Friday, August 10, 2012

Bariatric Surgery May Not Decrease Bone Density

Studies have shown that people with an increased BMI tend to have higher levels of bone density. Some scientists were worried that bariatric surgeries, such as gastric bypass, would diminish this amount of mineral matter within the bones. This would create a problem as lower bone density is often linked to the risk of fractures, broken bones, and osteoporosis. We here at Dr. Feiz and Associates are happy to read about a recent study, completed at the University of Southampton, that proposes that, at least for the first three years after a bariatric surgery, there is no greater risk for broken bones. There could be, however, a potential for lower bone density after the three years. We will have to wait for more studies on the issue; this is a unique study and it will be interesting to see what other schools and scientists determine.

These concerns and others can be openly discussed with Dr. Feiz, surgeon extraordinaire for bariatric surgeries, like lap band, in Los Angeles. Keeping up to date on important studies like this one means that, during the important post-surgical meetings with Dr. Feiz, he can be sure to closely monitor your health, assuage your fears, and ensure that you are taking care of yourself nutritionally in order to curb loss of bone density. After all, procedures like sleeve gastrectomy are for patients who want to reclaim their health, not diminish it!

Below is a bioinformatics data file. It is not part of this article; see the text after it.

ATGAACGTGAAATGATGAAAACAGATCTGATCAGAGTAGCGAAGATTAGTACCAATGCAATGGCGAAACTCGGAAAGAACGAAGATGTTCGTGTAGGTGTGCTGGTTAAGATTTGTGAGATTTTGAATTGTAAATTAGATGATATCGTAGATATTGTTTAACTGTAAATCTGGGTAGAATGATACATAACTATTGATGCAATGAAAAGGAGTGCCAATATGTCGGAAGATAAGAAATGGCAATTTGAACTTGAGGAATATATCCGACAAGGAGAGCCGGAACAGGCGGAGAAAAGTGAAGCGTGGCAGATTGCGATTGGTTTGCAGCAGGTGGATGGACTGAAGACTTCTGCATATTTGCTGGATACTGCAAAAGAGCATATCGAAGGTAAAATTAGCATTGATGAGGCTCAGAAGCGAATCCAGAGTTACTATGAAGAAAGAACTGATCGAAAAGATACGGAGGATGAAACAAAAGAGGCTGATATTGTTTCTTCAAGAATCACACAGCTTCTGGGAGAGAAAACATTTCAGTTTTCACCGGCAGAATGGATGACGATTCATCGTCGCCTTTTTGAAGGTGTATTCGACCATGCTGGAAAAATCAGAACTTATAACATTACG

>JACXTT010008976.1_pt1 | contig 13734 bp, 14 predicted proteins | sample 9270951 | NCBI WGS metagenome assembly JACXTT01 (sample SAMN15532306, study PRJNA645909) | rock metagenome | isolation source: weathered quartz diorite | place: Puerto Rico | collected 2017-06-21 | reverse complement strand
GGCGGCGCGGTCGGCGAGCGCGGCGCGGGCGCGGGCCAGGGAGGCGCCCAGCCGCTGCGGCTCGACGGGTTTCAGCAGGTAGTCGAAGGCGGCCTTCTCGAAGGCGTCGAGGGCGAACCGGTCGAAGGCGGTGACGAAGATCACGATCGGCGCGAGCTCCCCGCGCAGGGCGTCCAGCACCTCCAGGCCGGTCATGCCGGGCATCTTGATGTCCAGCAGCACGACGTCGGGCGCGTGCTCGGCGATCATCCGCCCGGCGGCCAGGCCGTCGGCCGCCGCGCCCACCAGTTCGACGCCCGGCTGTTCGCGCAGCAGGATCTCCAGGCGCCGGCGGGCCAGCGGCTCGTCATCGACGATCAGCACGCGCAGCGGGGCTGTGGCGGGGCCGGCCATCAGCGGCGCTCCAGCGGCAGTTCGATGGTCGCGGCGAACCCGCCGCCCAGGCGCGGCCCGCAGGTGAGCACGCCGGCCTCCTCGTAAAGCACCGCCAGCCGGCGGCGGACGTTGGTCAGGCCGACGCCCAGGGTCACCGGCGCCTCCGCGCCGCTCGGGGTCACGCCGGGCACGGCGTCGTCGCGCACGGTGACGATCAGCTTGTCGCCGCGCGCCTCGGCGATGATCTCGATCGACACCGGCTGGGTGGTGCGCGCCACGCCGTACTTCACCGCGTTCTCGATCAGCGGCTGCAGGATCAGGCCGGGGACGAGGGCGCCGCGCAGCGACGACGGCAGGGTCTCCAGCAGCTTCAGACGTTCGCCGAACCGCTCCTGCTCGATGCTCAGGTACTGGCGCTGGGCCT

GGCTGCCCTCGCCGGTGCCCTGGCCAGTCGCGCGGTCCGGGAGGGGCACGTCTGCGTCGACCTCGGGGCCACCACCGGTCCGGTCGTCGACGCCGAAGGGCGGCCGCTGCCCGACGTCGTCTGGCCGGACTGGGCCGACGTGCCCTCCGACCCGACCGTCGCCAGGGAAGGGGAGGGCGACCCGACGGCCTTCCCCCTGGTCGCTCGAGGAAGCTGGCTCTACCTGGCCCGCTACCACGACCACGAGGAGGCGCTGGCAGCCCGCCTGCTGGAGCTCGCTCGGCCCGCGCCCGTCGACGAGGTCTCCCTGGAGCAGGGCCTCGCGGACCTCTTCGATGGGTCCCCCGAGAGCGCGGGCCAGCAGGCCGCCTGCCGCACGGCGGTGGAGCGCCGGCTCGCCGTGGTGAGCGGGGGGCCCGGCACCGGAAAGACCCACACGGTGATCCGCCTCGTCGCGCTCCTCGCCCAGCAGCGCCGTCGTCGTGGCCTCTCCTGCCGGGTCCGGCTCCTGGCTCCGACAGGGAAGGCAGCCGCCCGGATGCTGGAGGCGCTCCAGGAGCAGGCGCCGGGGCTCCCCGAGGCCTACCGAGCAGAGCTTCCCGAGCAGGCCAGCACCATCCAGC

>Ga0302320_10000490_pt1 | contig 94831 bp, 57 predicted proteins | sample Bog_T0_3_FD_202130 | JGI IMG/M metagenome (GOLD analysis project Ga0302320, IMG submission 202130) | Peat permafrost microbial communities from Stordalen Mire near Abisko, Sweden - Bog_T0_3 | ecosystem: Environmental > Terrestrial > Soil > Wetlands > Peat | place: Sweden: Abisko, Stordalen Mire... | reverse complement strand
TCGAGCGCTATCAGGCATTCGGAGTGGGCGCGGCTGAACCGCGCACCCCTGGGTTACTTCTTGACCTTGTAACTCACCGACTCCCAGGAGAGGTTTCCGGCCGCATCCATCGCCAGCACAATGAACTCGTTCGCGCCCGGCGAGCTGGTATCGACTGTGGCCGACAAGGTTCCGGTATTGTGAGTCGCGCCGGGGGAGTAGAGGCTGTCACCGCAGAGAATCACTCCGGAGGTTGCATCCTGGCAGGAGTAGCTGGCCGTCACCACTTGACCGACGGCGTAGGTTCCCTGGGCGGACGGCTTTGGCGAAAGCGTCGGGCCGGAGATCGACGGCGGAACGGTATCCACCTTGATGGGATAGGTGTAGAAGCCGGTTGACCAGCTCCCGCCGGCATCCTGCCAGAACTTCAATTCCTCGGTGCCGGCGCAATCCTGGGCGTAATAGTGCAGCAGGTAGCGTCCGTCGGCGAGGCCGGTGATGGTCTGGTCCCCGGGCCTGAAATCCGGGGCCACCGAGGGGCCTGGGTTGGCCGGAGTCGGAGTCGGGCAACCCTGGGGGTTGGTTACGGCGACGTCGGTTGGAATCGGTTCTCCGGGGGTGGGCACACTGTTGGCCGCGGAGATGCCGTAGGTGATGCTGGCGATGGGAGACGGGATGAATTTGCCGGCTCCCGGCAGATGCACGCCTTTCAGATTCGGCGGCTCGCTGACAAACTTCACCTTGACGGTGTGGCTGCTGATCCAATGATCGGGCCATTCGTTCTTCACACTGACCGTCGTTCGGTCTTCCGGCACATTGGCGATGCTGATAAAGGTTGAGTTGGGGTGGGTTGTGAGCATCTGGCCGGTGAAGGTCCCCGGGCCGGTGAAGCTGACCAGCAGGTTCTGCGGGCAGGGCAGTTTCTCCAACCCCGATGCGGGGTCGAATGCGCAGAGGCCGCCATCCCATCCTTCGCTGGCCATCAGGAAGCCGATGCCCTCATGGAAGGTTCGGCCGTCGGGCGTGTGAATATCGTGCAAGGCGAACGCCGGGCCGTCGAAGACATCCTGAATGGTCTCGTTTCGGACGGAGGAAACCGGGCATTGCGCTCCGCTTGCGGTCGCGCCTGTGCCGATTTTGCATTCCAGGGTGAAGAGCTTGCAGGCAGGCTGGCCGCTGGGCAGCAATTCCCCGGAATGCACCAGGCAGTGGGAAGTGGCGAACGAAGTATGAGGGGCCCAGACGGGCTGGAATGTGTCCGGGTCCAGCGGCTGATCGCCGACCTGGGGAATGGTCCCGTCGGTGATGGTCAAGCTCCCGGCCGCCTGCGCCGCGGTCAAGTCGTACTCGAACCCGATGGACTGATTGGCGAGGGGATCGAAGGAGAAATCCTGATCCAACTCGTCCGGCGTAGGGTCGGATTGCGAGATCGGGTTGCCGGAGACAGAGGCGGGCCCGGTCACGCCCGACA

Friday, August 3, 2012

Hospitals that Perform the Most Bariatric Surgeries Have Fewer Complications

A recent article in the Los Angeles Times discussed a study on bariatric procedures recently released by Healthgrades, an "independent healthcare ratings company based in Denver."  The article suggests that hospitals have varying rates of complications when it comes to bariatric surgery, as opposed to some procedures where the risks are similar across the board. It was also noted that hospitals that perform the most bariatric surgeries have the lowest rates of complications. The implication, then, is that those seeking bariatric surgery should go to a place that does more than other hospitals.